Within three days of Mayo implementing our recommendation to treat him with an opioid antagonist, naltrexone, the man improved greatly. After a month of treatment, his face had healed. I warrant the same treatment would work for skin-picking monkeys, but I haven’t tried that so far. After all, humans are primates, too—the naked ape.
The effects of stress and anxiety on appetite can be quite clear. Dogs eat less and thrive less well when stressed. In extreme cases, illness can follow.
Stress and anxiety can play the same kind of tricks on people, too. Worried humans tend to lose weight and in extreme cases can fail to thrive. Anorexia nervosa is an anxiety-driven compulsive disorder. Sufferers are extremely concerned about their appearance and keep thinking they are overweight.
Stress can affect cardiovascular function in people and animals. Stress causes the release of stress hormones—the very same stress hormones, in fact—causing elevation in blood pressure and heart rate. The long-term effect of these elevations is not good for heart health, particularly in individuals who have heart disease. People do vary a bit from dogs in this respect, however, as dogs tend not to get atherosclerosis. Rather, canines tend to be affected by either valvular heart disease or cardiomyopathy, a disease of the heart muscle.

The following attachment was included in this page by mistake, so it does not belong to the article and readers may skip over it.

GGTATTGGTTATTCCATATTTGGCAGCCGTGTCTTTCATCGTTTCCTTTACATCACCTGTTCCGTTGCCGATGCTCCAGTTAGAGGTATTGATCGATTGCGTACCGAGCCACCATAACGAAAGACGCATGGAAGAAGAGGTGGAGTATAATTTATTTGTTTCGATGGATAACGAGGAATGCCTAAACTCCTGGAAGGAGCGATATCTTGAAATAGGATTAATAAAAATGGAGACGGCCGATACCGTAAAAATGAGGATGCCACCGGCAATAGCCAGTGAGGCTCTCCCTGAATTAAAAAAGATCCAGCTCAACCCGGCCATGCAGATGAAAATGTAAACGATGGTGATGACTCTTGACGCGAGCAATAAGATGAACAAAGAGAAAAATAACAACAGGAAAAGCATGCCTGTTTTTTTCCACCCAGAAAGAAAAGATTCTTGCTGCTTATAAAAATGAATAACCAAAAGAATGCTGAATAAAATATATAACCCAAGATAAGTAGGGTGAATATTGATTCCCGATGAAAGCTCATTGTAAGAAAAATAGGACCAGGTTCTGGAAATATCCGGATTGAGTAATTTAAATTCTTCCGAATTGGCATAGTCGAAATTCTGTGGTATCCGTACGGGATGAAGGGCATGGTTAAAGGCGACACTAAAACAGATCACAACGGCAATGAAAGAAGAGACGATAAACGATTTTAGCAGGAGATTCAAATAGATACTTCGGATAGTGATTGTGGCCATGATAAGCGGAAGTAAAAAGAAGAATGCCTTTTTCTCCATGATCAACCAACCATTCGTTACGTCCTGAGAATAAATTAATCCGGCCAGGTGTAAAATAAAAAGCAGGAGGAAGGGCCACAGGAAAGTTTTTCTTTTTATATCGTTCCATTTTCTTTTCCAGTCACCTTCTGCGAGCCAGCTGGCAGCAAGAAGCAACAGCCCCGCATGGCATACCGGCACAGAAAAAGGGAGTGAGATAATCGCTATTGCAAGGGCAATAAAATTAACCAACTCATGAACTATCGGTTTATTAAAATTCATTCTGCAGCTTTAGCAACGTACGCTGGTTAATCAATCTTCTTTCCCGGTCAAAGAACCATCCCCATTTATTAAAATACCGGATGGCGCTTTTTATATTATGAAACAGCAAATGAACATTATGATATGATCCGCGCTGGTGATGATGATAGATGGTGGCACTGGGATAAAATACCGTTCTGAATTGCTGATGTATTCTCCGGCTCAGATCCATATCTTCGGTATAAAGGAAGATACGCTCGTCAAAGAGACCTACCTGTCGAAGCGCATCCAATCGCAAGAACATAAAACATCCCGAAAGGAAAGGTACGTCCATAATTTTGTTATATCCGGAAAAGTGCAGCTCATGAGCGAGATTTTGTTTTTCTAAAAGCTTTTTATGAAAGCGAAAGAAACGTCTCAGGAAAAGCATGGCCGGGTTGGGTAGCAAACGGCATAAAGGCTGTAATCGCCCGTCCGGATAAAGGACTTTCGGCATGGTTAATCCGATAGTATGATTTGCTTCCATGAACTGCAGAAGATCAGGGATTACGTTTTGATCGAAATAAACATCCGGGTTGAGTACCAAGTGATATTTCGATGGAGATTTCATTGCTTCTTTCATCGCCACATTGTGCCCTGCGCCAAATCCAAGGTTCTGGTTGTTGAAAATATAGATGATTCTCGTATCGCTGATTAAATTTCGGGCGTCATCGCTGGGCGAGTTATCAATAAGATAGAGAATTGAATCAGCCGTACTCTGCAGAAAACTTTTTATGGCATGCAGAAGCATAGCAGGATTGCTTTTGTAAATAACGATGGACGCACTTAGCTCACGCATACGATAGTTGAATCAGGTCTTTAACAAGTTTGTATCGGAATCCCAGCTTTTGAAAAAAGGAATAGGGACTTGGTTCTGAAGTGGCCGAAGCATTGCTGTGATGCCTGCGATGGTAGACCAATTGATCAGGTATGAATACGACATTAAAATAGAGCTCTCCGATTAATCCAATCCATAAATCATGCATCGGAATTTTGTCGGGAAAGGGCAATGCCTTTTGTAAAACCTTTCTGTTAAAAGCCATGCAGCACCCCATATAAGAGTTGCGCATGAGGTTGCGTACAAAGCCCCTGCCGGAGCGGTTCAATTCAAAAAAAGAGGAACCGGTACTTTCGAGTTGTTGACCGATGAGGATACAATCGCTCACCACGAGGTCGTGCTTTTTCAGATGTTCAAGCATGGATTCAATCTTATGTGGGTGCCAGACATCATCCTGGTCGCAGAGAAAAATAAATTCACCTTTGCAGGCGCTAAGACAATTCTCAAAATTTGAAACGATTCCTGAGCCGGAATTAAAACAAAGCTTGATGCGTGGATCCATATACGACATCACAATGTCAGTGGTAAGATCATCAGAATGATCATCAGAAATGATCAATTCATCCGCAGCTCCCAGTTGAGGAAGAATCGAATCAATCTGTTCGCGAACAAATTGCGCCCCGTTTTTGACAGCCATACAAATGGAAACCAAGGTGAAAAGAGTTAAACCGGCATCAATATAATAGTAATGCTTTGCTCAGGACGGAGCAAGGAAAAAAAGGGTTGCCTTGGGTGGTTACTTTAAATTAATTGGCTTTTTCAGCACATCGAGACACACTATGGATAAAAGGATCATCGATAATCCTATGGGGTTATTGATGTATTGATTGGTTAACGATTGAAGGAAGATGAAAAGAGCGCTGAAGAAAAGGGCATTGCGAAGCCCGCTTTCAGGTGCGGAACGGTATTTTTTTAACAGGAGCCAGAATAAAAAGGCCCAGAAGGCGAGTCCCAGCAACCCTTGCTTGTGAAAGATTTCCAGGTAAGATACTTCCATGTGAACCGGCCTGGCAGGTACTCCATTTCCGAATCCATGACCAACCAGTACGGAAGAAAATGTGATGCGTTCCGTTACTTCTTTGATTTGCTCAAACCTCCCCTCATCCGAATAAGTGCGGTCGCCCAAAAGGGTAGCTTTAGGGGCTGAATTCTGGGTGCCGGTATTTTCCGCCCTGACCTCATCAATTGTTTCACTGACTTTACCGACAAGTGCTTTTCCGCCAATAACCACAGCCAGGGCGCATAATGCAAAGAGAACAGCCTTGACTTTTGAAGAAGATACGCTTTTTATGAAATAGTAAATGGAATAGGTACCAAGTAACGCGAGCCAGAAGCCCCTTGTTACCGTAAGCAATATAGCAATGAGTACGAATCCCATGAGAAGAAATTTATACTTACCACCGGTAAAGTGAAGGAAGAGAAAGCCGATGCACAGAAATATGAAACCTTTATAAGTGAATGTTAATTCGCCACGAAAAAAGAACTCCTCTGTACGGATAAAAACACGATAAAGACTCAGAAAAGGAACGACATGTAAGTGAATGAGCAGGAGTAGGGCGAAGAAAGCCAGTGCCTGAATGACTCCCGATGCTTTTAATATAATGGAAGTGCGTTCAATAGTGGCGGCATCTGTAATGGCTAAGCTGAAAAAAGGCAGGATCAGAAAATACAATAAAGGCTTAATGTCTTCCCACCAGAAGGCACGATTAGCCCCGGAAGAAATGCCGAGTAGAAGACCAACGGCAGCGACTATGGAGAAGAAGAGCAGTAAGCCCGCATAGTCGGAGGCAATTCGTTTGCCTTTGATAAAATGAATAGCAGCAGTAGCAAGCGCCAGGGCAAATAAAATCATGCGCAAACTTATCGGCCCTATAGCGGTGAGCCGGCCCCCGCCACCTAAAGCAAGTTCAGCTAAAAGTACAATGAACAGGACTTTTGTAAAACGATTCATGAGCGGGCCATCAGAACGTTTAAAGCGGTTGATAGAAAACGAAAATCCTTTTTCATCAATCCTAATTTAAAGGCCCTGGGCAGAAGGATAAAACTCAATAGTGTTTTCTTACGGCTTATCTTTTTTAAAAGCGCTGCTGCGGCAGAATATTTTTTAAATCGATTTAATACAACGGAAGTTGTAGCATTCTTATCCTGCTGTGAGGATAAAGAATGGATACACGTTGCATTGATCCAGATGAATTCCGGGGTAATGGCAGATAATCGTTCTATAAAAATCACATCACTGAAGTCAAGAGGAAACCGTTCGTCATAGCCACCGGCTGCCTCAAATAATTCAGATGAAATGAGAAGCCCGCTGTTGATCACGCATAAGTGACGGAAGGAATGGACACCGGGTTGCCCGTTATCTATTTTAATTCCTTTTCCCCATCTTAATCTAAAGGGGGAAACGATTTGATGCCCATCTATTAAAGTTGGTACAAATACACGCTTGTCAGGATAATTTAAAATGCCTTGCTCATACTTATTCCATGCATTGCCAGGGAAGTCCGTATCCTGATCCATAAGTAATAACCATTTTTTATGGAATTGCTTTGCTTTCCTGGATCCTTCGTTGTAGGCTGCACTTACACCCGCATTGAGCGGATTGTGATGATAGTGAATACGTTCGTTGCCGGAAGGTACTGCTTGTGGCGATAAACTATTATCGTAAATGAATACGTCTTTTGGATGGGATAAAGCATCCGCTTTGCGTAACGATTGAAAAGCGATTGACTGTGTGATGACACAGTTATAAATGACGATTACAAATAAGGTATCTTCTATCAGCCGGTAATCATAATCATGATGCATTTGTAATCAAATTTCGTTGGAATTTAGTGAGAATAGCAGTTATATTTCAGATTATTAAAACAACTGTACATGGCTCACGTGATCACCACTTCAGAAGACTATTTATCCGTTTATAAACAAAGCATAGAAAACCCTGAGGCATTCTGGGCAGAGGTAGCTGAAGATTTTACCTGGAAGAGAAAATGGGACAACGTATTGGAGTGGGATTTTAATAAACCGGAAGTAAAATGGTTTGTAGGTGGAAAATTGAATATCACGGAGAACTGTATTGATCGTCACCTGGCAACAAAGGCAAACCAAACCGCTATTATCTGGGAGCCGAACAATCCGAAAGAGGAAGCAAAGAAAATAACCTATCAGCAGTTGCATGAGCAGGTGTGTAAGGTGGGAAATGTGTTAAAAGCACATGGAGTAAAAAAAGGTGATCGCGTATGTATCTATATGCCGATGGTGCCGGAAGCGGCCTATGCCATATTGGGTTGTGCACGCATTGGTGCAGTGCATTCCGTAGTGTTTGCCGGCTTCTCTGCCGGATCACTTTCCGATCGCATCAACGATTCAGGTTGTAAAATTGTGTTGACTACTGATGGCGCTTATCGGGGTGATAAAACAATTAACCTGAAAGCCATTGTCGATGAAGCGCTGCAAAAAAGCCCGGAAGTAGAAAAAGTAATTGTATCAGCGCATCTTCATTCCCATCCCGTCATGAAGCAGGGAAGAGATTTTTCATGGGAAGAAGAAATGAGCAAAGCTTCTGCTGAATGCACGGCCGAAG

Robert Sapolsky, a neuroscientist at Stanford University who has studied baboons, found that in-charge, dominant baboons had less stress than those of lower rank. Upon postmortem examination, the subordinate animals often displayed gastric ulcers and enlarged adrenal glands, clear evidence of a psychosomatic manifestation of stress. Years later, through a twist of fate, all the dominant males were wiped out by tuberculosis as a result of scavenging from human garbage dumps. The upshot: a much more peaceful regime, more friendly associations, and, of course, less stress. Let that be a lesson to us all.
So-called irritable bowel syndrome is a gastrointestinal disease of dogs that appears to be psychosomatic. Afflicted animals sometimes suffer explosive diarrhea in stressful situations. There may be other factors involved in this condition, but stress certainly seems to precipitate it, at least in some dogs. I’m sure you know what I’m going to say next. Yes, people get irritable bowel syndrome, which is also exacerbated by anxiety and stress.